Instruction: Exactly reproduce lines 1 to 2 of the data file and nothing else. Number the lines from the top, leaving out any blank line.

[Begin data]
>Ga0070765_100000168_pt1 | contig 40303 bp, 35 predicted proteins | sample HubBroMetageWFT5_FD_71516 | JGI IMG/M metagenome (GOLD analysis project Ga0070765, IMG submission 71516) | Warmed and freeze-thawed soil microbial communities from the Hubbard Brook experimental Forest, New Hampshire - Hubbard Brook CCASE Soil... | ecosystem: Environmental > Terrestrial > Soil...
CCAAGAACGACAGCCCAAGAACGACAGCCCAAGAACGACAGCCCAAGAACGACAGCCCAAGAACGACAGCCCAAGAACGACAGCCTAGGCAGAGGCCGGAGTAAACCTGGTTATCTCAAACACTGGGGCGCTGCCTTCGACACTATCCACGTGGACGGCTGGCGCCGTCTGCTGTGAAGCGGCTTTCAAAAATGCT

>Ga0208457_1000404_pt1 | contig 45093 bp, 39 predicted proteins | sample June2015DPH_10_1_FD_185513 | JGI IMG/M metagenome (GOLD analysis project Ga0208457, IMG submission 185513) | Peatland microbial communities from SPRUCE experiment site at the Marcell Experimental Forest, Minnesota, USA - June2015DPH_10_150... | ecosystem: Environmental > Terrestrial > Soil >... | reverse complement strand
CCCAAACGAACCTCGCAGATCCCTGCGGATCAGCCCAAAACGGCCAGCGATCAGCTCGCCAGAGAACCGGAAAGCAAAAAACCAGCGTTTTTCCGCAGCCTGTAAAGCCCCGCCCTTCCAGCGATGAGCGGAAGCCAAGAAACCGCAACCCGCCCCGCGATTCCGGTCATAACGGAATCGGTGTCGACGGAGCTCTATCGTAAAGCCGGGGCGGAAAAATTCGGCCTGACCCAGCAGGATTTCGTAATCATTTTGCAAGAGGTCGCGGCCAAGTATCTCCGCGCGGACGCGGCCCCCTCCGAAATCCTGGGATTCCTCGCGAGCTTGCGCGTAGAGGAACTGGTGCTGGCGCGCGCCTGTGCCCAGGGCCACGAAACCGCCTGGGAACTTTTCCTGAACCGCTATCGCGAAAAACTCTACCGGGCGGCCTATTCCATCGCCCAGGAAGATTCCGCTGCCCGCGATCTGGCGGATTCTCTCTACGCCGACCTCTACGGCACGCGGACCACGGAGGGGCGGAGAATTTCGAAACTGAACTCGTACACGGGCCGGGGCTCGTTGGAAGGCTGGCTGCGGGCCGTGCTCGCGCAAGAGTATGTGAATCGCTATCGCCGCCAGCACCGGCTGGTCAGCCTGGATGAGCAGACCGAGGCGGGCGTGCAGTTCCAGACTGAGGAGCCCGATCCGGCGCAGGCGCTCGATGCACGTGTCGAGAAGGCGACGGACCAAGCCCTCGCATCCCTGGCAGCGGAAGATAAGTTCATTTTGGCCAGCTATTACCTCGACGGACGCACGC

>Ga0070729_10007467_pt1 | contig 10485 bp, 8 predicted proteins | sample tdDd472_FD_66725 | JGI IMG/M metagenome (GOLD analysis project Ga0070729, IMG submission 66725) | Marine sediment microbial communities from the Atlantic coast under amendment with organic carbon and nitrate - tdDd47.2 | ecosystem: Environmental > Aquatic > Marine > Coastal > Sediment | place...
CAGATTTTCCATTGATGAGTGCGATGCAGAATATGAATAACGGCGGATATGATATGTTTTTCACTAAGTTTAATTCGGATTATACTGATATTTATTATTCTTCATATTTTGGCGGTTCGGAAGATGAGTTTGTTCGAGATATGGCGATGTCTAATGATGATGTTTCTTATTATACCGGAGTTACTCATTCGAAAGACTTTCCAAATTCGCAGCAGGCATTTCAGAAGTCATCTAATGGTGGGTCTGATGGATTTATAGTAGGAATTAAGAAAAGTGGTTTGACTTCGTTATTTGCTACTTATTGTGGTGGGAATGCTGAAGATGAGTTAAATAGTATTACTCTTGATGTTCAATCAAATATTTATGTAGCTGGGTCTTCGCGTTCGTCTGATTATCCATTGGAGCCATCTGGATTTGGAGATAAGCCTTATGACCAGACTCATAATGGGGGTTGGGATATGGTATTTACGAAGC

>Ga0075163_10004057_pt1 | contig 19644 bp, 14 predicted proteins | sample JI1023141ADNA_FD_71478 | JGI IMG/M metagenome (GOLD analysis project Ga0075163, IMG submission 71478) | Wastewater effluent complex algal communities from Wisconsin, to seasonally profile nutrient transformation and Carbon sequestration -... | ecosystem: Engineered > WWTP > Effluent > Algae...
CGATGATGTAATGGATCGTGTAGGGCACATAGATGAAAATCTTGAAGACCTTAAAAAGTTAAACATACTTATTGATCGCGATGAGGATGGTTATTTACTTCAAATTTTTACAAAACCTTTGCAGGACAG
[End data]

>Ga0070765_100000168_pt1 | contig 40303 bp, 35 predicted proteins | sample HubBroMetageWFT5_FD_71516 | JGI IMG/M metagenome (GOLD analysis project Ga0070765, IMG submission 71516) | Warmed and freeze-thawed soil microbial communities from the Hubbard Brook experimental Forest, New Hampshire - Hubbard Brook CCASE Soil... | ecosystem: Environmental > Terrestrial > Soil...
CCAAGAACGACAGCCCAAGAACGACAGCCCAAGAACGACAGCCCAAGAACGACAGCCCAAGAACGACAGCCCAAGAACGACAGCCTAGGCAGAGGCCGGAGTAAACCTGGTTATCTCAAACACTGGGGCGCTGCCTTCGACACTATCCACGTGGACGGCTGGCGCCGTCTGCTGTGAAGCGGCTTTCAAAAATGCT